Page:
How to Build a Broadway Career

Tony-award winning director and choreographer Kathleen Marshall ’85 coaches Smith performers

by Elise Gibson

Kathleen Marshall ’85 coaches Lynx Marks ’12.As Alicia Cho ’11 finished her soaring rendition of a song from Phantom of the Opera, Kathleen Marshall ’85 clambered over seats and hopped on to the Theatre 14 stage, gave Cho a few tips, and then clambered back to her seat. Her tall black boots and gray dress didn’t slow her down a bit. “Directors have to be able to climb over seats,” Marshall said with a laugh.

Marshall, who has amassed a mantelful of Broadway hardware, including two Tonys and two Drama Desk awards, was on campus for Rally Day and to receive the Smith College Medal for her work as a choreographer and stage director. Since her Smith days, Marshall has become known for reviving and, as she calls it, “reimagining” classic musicals like The Music Man, Pajama Game, Wonderful Town, and Kiss Me, Kate. Her next project is a revival, starring Harry Connick Jr., of Gershwin’s 1926 musical, Oh, Kay.

During her visit, she gave a two-hour audition workshop in Theatre 14, where she spent many hours as a student. “I remember doing Les Belle-soeurs on this stage,” she said, wistfully, to an audience of some fifty students. Four of the students were selected by theater faculty to prepare audition songs for Marshall to critique.

First up was Lynx Marks ’12, who sang “Look at Me” from the musical Violet. Marshall, having bounded again onto the stage, advised her to look “for the big emotional note” and had her sing it again. Then she surprised her by asking for a second song—“Do you have something that’s a Broadway ‘belt’?”—which led to a quick huddle with accompanist Clifton Noble. Marks came through with a song from Thoroughly Modern Millie, prompting further advice that singers should be ready to perform sixteen bars from a variety of songs, just in case.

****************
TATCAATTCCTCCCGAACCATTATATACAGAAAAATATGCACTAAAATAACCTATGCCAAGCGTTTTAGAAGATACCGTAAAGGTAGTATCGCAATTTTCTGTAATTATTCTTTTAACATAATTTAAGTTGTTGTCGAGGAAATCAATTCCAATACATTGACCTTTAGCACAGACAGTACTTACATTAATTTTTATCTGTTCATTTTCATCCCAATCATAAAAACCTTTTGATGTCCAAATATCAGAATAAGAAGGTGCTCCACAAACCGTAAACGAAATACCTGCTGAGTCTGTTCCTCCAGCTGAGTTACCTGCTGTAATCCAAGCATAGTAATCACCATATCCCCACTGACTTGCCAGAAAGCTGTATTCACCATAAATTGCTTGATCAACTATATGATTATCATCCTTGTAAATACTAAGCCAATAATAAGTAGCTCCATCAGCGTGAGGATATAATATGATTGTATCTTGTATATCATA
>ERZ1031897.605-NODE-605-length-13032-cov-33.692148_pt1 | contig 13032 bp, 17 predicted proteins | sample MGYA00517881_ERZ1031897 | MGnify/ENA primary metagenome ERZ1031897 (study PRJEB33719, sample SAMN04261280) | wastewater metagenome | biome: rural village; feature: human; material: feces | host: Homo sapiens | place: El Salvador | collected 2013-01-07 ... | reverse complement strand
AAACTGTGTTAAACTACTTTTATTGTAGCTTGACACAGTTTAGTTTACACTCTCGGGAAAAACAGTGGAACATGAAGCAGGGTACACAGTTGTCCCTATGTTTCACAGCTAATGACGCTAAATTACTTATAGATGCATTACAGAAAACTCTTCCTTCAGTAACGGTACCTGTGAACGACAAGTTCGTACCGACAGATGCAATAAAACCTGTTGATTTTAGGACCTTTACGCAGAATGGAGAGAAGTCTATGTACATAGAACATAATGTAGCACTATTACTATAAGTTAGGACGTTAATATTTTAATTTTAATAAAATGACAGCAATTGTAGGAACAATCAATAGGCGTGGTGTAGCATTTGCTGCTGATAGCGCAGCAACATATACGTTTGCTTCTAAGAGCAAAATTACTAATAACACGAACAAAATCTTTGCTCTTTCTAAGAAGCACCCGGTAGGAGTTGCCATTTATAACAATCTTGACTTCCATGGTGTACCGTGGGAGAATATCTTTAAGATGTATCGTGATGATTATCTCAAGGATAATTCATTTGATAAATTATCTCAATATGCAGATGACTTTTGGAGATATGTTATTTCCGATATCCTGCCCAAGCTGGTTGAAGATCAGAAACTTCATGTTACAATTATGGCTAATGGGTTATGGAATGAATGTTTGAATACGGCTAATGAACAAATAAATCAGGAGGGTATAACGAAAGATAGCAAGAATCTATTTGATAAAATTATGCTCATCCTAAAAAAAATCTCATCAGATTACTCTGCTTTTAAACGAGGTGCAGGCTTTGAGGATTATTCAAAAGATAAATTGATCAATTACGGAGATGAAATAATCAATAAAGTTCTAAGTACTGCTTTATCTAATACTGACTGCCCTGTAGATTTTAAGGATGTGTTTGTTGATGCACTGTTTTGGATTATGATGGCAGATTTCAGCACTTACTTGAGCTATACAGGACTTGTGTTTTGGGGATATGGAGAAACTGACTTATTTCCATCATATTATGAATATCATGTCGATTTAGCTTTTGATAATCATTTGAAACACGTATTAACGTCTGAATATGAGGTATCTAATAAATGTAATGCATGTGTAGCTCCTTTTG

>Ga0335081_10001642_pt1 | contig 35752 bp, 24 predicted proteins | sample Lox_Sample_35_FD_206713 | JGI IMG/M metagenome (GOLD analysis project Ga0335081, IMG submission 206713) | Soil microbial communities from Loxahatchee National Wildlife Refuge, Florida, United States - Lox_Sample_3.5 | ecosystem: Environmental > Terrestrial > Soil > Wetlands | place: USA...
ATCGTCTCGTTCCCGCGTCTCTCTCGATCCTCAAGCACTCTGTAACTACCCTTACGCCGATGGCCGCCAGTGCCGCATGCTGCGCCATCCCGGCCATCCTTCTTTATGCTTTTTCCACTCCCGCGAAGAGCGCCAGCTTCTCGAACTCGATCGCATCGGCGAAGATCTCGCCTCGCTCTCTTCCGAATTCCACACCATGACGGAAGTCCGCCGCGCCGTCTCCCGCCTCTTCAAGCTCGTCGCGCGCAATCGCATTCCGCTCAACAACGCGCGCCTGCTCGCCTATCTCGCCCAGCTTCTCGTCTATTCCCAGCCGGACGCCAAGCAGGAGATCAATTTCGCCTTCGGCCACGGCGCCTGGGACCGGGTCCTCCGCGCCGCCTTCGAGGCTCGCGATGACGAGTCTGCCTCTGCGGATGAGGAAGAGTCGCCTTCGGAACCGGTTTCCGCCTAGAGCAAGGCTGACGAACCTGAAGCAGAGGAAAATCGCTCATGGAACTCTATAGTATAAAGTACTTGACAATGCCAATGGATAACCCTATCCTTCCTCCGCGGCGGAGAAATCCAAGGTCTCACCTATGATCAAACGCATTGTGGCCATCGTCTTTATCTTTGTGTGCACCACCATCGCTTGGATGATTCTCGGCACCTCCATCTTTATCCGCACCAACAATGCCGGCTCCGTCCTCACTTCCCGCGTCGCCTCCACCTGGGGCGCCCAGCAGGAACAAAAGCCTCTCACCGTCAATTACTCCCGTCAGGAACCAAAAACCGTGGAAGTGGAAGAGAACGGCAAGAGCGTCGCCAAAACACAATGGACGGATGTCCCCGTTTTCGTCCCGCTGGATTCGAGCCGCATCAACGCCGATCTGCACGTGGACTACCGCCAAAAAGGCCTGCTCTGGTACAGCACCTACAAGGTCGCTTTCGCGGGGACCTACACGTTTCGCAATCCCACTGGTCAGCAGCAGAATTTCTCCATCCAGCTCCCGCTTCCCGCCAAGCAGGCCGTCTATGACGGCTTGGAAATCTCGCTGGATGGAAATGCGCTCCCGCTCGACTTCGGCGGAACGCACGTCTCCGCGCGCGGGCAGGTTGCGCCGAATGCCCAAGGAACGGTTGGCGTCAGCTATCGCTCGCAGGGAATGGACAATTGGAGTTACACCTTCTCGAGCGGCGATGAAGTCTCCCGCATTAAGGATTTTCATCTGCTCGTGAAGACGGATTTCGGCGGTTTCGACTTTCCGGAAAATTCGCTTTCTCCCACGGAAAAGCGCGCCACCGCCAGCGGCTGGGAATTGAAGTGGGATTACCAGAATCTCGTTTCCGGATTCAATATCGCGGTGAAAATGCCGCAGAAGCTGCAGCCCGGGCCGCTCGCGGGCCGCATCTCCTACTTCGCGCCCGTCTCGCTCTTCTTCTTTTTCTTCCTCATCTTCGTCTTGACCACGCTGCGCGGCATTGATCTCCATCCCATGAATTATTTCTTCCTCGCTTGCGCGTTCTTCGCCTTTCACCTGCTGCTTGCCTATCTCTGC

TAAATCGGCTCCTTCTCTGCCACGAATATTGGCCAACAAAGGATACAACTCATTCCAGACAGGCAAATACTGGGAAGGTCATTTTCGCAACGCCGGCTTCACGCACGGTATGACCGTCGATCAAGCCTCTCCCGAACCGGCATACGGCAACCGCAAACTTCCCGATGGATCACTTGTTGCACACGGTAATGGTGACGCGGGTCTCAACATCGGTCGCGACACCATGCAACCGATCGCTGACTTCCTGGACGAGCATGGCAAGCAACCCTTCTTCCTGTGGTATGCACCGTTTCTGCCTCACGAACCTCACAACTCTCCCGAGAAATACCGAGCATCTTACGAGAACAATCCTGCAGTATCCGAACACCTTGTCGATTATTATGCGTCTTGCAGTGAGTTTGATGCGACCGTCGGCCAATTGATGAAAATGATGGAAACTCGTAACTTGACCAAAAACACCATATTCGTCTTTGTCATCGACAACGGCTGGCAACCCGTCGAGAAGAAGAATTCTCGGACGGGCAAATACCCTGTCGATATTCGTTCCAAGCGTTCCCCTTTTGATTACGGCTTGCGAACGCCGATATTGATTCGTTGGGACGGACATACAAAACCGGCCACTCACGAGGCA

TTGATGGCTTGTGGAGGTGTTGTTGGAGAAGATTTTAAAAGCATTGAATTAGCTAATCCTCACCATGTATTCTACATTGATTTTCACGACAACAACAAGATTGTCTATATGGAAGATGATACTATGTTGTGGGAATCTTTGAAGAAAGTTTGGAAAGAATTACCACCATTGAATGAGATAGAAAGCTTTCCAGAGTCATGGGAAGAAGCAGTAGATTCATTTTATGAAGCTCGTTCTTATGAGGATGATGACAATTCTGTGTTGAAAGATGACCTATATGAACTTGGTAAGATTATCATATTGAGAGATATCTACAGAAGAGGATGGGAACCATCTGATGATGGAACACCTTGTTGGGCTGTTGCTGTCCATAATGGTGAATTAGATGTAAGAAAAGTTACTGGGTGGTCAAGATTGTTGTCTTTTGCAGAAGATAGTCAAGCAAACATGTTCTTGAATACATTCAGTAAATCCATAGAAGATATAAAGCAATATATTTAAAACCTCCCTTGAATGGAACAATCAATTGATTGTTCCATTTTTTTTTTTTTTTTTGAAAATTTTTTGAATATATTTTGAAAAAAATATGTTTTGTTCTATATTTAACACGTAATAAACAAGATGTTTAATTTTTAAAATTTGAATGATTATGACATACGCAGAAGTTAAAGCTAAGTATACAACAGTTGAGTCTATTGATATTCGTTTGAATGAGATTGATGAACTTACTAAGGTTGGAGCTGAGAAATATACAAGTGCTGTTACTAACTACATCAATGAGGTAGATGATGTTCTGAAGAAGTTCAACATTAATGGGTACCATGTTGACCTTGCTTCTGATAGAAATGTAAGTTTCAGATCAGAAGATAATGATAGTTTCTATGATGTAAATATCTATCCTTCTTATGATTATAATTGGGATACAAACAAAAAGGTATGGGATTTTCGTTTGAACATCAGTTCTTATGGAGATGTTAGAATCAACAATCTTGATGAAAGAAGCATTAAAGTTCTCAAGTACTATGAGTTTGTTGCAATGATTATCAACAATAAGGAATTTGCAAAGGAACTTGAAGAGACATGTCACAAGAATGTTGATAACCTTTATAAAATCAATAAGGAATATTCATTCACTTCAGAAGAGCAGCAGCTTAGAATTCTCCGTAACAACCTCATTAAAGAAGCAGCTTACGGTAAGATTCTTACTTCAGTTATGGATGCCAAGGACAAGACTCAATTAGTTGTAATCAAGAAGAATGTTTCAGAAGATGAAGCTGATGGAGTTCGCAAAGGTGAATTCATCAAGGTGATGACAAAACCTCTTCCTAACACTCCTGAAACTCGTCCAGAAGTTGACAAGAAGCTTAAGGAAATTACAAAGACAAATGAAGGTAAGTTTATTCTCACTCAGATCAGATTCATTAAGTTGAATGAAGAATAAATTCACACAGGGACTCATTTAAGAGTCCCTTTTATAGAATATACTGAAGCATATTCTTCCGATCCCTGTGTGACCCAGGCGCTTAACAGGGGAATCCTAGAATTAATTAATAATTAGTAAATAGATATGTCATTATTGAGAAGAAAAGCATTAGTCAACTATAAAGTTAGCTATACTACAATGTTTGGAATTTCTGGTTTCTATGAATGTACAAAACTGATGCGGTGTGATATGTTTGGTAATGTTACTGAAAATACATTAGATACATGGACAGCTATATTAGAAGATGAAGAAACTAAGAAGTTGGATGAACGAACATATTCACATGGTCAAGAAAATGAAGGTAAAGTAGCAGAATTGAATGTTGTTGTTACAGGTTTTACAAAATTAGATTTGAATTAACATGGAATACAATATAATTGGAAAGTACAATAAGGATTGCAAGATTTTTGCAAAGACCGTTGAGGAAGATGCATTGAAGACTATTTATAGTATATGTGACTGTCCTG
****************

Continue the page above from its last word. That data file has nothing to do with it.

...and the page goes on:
Marshall’s advice and encouragement was specific, as she straightened one singer’s posture to show confidence, advised another on which songs would suit her voice, and told another to “look for your money note where you can really belt.”

For students who aspire to follow in her footsteps, Marshall advised them to get their foot in the door. “Go intern in a production office. See how it works day to day,” she said. “Regional theaters are on such tight budgets, they’ll take any kind of intern they can get.”

Marshall came to Smith as an English major but knew right off that she was a song-and-dance kind of student as she sought out classes with legendary dance instructor Gemze de Lappe. After Smith, she moved to New York, where she recalls poring over Backstage in search of casting calls. Eventually she joined her brother, director and choreographer Rob Marshall, as assistant choreographer for Damn Yankees. Her climb up the Great White Way—dancer to dance captain to choreographer to director—is a tried-and-true path, she said.

“The key is to work as much as you can and work with different people—directors, choreographers, composers,” Marshall said. “That’s how you build a career.”

Summer ’09 SAQ